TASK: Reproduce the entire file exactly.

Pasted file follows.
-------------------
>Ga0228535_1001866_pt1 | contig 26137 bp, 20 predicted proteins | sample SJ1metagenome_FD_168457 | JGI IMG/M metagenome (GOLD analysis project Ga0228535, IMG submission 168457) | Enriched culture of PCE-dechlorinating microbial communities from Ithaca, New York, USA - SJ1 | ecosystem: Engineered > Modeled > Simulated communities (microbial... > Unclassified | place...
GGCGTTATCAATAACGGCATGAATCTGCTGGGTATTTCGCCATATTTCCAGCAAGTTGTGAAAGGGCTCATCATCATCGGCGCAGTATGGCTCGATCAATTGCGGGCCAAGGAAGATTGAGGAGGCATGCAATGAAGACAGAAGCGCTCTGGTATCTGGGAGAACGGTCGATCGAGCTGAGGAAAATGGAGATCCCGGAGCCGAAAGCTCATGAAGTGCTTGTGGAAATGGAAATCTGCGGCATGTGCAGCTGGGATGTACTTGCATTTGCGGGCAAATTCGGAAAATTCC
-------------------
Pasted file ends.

>Ga0228535_1001866_pt1 | contig 26137 bp, 20 predicted proteins | sample SJ1metagenome_FD_168457 | JGI IMG/M metagenome (GOLD analysis project Ga0228535, IMG submission 168457) | Enriched culture of PCE-dechlorinating microbial communities from Ithaca, New York, USA - SJ1 | ecosystem: Engineered > Modeled > Simulated communities (microbial... > Unclassified | place...
GGCGTTATCAATAACGGCATGAATCTGCTGGGTATTTCGCCATATTTCCAGCAAGTTGTGAAAGGGCTCATCATCATCGGCGCAGTATGGCTCGATCAATTGCGGGCCAAGGAAGATTGAGGAGGCATGCAATGAAGACAGAAGCGCTCTGGTATCTGGGAGAACGGTCGATCGAGCTGAGGAAAATGGAGATCCCGGAGCCGAAAGCTCATGAAGTGCTTGTGGAAATGGAAATCTGCGGCATGTGCAGCTGGGATGTACTTGCATTTGCGGGCAAATTCGGAAAATTCC